Gold has recovered all the lost territory due to the surprise nuke deal between Iran and the major powers, and is nudging its trading range back up to the $1,240-$1,250 level. Much of this recovery is due to two things: China, and China.
On the one hand, China's "bully play" over the Senkaku Islands in the East China Sea have ramped up tensions, as the U.S. calls Beijing's bluff. America isn't ready to roll over and cede Southeast Asia to China just yet, and is robustly backing Japan's claims to the islands. (A 1972 treaty between the two nations gave the islands back to Japan after the U.S. seized them in WWII.) The recent saber-rattling over the islands has caused light safe haven action in gold.
On the other hand, China's massive gold imports are also supporting gold. Gold imports into China through Hong Kong hit a 7-month high in October. This does not count the growing percentage of Chinese imports now coming through Shanghai. While some of this gold may be for the Peoples Bank of China's gold reserves, most of it is being ravenously snapped up by China's burgeoning middle class. Chow Tai Fook, the #1 jewelry store in China (and largest in the world) reported a 92% increase in net profits in the six months spanning April to September.
Chinese and Hong Kong stocks rose on gains in brokerages and railway companies. The Hang Seng closed at a 10-month high. Chinese rail companies got a boost as Beijing revealed plans to help connect Serbia and Hungary by rail. This will give Chinese rail companies a good foothold in eastern Europe for their equipment.
In Europe, the good news keeps growing for Germany. After a much stronger than expected Ifo business sentiment report on Tuesday, German consumer confidence was clocked at the highest level in 6 years. This is on the heels today of news that Angela Merkel has formed a coalition government after recent elections, ensuring stability in the economic engine of the EU.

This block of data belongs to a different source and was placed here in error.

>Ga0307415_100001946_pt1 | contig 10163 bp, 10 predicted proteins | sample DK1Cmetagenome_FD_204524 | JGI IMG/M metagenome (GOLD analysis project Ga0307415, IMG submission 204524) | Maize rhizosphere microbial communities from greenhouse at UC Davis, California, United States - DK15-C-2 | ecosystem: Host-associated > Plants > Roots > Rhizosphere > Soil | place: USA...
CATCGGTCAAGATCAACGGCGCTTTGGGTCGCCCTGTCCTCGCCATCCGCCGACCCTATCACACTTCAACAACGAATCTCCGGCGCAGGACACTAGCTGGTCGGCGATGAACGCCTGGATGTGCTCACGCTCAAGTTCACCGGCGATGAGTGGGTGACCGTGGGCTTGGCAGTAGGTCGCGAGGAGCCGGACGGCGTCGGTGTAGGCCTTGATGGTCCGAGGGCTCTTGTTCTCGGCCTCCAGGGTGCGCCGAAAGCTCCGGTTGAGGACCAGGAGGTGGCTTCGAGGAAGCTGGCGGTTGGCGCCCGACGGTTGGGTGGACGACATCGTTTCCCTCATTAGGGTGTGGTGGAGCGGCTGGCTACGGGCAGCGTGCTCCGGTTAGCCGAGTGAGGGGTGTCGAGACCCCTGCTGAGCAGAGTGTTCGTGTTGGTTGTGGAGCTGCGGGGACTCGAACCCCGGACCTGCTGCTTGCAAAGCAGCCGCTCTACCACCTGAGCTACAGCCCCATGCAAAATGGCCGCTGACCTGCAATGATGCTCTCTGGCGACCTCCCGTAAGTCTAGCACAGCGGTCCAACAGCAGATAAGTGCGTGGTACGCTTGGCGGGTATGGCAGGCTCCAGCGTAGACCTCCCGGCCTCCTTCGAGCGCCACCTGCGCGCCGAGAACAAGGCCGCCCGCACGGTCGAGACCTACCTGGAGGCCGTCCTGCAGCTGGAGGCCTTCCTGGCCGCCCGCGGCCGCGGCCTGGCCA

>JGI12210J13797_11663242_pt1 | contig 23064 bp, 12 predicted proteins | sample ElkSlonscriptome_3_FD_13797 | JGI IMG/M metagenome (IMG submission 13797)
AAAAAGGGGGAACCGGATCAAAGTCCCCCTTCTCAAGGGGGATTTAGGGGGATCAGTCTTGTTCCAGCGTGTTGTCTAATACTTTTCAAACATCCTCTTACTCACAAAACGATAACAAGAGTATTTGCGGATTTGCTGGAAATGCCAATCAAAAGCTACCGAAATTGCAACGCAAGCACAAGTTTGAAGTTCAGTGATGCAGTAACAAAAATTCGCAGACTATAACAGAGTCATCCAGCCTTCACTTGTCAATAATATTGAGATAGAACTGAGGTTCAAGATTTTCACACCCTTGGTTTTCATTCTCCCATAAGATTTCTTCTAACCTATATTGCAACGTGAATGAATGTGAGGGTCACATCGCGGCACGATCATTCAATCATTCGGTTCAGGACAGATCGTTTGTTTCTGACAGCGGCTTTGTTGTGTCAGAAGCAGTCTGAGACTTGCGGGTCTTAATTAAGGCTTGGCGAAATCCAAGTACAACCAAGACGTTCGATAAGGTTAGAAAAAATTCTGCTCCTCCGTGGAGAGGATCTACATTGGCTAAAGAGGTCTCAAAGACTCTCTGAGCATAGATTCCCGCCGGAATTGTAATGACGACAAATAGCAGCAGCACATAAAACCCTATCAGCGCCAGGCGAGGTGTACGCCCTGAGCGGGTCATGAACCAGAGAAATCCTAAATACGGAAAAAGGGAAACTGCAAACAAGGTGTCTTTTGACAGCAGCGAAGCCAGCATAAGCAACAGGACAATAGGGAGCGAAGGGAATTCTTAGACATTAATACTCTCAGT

The euro rose on the news, hitting a four-year high against the yen, and rising past the 1.36 mark once again versus the dollar.
There's a lot of economic data to be released in the US today, which may have outsized influence on markets experiencing thin volumes ahead of the Thanksgiving holidays. Some traders may opt to work from home, as a huge winter storm ravages the East Coast.
Durable goods orders declined 2% after a 4.1% increase last month. The decline was blamed on the government shutdown and sequestration causing a reduction in military orders. First-time jobless claims dropped 10,000 from last week, with 316,000 new applications for unemployment benefits. Analysts had expected a 4,000 increase.
Consumer sentiment was the big report this morning, rising from 73.2 last month to a big 75.1, mostly on the outlook from wealthier consumers. This helped the dollar back into positive territory. Still ahead are the MBA mortgage application report and leading economic indicators.
Have a safe and happy Thanksgiving and Hanukkah! Tomorrow is the last time Hanukkah and Thanksgiving will fall on the same day for over 70,000 years.
Gainesville Coins showroom and trading floor will be closed Thursday for the holiday, but as always, you can order through our website 24/7.